Visitors to National Gallery can get into the true spirit of Christmas by following a tour of six paintings highlighting the Nativity story from “Hey Joseph, guess what…” to “We’d better run ‘cuz Herod’s on a rampage”.
1: It all starts with The Big News
According to a monk by the name of Father Lippi, a Holy Mother could get pregnant via the specially-tailored hole in her gown, which gives priority access to the belly button, but only for those doves enraptured with the Holy Spirit.
2: Why is Baby Jesus always depicted like a little old man?
Case in point is the second painting in the tour, “The Nativity at Night” by Geertgen tot Sint Jans. Perhaps in an attempt to make the Baby J look worldly, the child instead resembles more Rumplestiltskin than Holy Saviour. And by this point in the story, poor Mary seems to have lost all her hair, while Joseph is relegated to the shadows (before anybody notices him and starts a salacious rumour that he is, in fact, the father of the newborn).
3: Don’t worry, Joe, it’s not yours… I swear it!
Of course the question I’d also be asking round about now is, if I were Joseph, “But if it’s not my baby, then whose is it?”. Champaigne’s painting depicts Gabriel, having ditched his glorious peacock wings for dime-a-dozen white ones, who comes in a dream to remind good ol’ Joe about belly buttons, doves and the Holy Spirit. Joseph can (and probably should) marry Mary as her reputation is still, shall we say, intact and besides, the baby on the way is Super Important.
4: Sometimes, cows could care less
In the National Gallery, there are quite a few “Adoration of the Shepherds” paintings and I would have chosen Roberti’s instead of Reni’s painting for the tour. Unlike other depictions of barnyard animals so enthralled with the halo-headed boy, in this picture, the cow dead centre is facing away from the manger. Maybe she is protesting against the sudden appearance of a squalling human in her food trough instead of hay. Aside from bovine disrespect, there’s all sorts of amusing incongruities here, from the Vulcan-looking shepherd with pointy ears to the “baby” that looks to be about two years old. And possibly stoned, “Duuuude, you can see space from here! While you’re at it, pass the Doritos…”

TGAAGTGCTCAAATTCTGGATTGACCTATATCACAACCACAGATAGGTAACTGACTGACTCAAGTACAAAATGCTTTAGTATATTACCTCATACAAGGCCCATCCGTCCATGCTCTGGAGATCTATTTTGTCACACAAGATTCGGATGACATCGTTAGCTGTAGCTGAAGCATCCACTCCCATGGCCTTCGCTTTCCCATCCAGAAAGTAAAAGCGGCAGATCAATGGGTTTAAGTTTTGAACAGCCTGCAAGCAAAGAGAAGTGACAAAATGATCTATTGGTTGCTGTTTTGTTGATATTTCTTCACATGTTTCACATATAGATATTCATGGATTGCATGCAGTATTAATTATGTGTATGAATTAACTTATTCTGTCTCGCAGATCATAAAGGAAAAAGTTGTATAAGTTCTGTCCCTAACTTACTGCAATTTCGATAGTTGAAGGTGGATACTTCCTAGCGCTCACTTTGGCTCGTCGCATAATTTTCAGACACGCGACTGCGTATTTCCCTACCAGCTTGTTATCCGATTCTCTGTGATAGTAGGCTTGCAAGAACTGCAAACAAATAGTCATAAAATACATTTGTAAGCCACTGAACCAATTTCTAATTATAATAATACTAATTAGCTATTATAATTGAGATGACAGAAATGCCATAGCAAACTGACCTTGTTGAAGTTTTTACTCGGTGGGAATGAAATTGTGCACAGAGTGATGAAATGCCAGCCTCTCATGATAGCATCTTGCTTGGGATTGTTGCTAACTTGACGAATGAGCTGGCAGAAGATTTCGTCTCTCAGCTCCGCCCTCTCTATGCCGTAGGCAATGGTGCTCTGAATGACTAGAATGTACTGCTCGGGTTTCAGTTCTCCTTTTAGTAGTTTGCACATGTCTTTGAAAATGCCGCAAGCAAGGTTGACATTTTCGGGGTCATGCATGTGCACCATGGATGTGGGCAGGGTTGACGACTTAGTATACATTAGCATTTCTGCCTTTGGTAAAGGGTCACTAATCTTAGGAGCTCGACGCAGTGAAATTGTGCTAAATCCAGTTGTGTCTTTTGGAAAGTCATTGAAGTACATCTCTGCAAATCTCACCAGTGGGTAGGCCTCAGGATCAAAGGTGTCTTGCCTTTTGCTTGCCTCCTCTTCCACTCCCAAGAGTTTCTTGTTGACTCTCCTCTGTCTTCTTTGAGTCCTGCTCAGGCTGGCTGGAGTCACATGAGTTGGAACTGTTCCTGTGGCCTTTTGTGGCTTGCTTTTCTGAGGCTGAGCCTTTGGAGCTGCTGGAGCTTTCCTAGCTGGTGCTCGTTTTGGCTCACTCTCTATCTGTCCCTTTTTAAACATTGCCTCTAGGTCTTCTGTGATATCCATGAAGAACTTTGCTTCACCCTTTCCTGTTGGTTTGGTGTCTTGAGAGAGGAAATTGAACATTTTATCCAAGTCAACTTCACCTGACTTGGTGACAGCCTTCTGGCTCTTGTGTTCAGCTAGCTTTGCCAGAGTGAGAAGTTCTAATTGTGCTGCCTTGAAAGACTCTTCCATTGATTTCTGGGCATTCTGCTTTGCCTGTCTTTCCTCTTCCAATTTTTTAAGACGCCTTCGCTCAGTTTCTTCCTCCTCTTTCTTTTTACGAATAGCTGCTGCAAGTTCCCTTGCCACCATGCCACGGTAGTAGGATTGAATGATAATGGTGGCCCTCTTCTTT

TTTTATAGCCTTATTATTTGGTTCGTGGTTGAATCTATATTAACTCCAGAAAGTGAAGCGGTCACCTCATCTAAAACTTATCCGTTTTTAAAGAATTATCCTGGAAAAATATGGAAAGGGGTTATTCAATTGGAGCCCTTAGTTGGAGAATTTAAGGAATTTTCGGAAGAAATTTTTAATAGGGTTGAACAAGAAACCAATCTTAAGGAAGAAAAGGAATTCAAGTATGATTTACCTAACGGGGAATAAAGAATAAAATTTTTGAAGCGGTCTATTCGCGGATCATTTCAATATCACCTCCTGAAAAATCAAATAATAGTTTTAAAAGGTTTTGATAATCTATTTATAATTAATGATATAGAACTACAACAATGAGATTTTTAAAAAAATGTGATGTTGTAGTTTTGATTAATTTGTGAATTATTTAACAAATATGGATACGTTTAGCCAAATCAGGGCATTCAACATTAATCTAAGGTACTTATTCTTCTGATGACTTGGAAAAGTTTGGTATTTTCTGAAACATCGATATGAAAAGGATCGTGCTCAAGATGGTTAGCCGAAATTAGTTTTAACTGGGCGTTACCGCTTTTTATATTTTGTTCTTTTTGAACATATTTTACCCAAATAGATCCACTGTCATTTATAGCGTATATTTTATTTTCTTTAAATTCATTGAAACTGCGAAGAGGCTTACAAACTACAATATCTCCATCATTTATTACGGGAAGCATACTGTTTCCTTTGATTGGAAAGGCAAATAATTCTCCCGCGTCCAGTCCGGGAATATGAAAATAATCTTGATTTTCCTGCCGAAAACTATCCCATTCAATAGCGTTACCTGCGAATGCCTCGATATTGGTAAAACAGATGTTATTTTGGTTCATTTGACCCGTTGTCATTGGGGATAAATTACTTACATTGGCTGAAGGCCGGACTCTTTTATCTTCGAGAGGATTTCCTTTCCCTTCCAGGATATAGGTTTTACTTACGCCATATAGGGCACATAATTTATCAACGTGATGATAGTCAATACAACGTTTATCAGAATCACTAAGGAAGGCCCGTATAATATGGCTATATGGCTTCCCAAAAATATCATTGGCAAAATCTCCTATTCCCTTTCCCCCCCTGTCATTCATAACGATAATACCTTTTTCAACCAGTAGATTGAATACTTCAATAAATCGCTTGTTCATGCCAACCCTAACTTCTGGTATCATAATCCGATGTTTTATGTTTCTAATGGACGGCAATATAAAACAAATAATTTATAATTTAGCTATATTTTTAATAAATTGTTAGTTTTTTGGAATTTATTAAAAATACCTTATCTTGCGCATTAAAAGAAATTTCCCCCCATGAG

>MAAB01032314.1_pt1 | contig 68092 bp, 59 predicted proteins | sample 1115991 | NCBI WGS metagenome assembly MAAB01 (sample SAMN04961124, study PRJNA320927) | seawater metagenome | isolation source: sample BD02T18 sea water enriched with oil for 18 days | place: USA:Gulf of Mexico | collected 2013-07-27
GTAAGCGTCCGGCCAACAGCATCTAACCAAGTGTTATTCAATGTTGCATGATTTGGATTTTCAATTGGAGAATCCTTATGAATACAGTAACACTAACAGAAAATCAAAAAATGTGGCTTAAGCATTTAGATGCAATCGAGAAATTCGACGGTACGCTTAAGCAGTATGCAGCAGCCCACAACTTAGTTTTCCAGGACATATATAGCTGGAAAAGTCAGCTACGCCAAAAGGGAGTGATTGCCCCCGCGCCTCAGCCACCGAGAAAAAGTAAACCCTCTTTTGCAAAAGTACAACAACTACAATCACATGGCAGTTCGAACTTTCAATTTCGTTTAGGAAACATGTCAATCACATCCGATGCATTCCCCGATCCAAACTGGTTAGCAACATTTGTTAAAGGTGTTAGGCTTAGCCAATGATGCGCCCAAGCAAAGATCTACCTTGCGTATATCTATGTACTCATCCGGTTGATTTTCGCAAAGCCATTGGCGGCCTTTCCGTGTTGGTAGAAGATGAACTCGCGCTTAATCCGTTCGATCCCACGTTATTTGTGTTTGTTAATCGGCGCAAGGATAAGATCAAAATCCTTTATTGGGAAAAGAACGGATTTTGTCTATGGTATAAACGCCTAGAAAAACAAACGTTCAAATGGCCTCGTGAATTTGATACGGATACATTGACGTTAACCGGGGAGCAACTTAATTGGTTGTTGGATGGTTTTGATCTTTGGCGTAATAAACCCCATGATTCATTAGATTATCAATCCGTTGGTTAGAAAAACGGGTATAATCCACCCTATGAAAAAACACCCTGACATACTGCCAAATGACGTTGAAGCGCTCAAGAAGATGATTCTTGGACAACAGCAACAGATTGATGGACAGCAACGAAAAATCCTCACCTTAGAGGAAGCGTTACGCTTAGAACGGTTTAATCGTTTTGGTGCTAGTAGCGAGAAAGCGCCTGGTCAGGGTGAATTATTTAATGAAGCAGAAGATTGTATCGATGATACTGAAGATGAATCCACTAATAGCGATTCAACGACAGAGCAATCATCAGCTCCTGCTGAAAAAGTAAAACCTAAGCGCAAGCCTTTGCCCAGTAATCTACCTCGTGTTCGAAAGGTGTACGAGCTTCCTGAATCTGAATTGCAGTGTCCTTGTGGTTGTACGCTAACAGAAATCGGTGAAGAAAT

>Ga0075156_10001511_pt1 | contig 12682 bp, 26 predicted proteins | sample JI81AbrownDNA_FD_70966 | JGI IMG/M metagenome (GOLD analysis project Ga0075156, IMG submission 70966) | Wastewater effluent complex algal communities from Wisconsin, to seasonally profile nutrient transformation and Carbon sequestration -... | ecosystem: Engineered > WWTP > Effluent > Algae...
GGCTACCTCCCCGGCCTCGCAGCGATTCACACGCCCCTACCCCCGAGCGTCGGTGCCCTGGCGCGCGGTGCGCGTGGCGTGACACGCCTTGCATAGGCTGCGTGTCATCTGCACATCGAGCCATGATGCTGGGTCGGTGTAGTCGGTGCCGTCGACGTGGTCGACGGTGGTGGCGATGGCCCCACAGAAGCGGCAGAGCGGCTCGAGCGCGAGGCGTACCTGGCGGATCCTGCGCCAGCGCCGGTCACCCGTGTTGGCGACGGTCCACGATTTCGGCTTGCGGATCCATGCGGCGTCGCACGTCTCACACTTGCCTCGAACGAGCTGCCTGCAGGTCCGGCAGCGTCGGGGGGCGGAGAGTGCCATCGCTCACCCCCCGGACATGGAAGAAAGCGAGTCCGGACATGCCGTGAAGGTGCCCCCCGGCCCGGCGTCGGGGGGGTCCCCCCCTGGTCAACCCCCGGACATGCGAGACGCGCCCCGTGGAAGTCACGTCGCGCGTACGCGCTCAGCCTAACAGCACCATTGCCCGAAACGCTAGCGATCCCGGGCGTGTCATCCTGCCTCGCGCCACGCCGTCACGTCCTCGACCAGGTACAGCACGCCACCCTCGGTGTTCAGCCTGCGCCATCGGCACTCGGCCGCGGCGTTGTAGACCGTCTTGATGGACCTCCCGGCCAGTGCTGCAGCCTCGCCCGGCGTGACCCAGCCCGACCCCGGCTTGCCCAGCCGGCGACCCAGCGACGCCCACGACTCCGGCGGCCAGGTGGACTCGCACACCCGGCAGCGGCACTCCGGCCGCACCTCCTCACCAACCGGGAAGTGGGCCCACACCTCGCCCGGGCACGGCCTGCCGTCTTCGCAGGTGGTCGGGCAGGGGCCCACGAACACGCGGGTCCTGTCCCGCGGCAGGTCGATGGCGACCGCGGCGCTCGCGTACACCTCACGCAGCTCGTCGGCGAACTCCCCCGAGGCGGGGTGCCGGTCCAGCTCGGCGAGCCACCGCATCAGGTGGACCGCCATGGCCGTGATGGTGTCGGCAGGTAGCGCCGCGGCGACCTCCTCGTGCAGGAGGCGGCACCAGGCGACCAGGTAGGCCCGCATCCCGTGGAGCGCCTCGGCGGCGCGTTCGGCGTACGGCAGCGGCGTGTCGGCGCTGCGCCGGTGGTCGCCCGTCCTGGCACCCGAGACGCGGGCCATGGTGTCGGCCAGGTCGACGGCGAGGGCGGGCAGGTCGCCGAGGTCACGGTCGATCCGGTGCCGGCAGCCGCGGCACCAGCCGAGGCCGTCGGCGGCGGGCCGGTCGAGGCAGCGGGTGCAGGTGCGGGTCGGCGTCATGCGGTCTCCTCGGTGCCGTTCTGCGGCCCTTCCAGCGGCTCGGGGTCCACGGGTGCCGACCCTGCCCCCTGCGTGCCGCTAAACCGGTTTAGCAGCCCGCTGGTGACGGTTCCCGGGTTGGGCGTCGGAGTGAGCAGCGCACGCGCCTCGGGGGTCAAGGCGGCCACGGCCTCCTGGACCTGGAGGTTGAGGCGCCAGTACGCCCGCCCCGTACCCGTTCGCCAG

5: Oh, look, it’s from Uncle We Three Kings! Baby’s first frankincense!
NG’s selected “Adoration of the Kings” by Jan Gossaert is a nice painting and all, but this one by Breugel contains so many great characters: starting with the creepy codger that is always Mary’s baby (whose head doesn’t fit his neckless body), the next thing you notice is that these kings may have more money than fashion sense. Maybe they don’t have common sense either; His Highness Number One in the pink jacket with weirdly elongated sleeves offers Baby J what looks like a bowl of cranberry jelly. His Majesty Number Two in the crimson Vivien Westwood number doesn’t seem to want to give up what’s in his jar. Then there’s His Grace Number Three with his headband, buckskin cloak and pointy red books who looks a combination of Pocahontas meets Peter Pan. His gift is guaranteed to make any cherub chortle – but what would the new Saviour need with a… little wind-up boat?
6: Time to go, Joe! King Herod’s after the baby…
Where to begin with this one… the hoary wizard at Mary’s breast or the peculiar compositional elements (e.g., the tiny fountain under the donkey’s front legs). Speaking of the donkey, it has a human face. What’s that hanging from Joseph’s belt, looks like an apple… which is next to whose hand on Joseph’s rear-end? Back to mini Beau Brummel on Mary’s lap – isn’t he a little old to be breast-feeding?
*shudder* Moving swiftly on…
All kidding aside, the National Gallery’s self-guided tours are a fun way to explore their prodigious collection. And don’t forget to stop by the Gallery’s gift shop, where there a number of books, toys, accessories and other unique items inspired by art.
There are also items not-so-much inspired by art such as National Gallery’s special edition Monopoly board game (where you can race around the board trying to screw the other players as a big-time art dealer). Hipster kids will love it.
More links and information
- National Gallery website
- Follow the Nativity Trail through paintings at National Gallery
- View and Download Nativity Trail tour guide [PDF]
- There are other trails in National Gallery – click here to view/download more, which include “Mistakes and Mysteries“, “Chinese Zodiac“, “Hidden Stories” and many more!
Exhibition details: The National Gallery is located in Trafalgar Square, London WC2N 5DN, is open 7 days a week with late Fridays til 9PM. Free admission for the regular collection.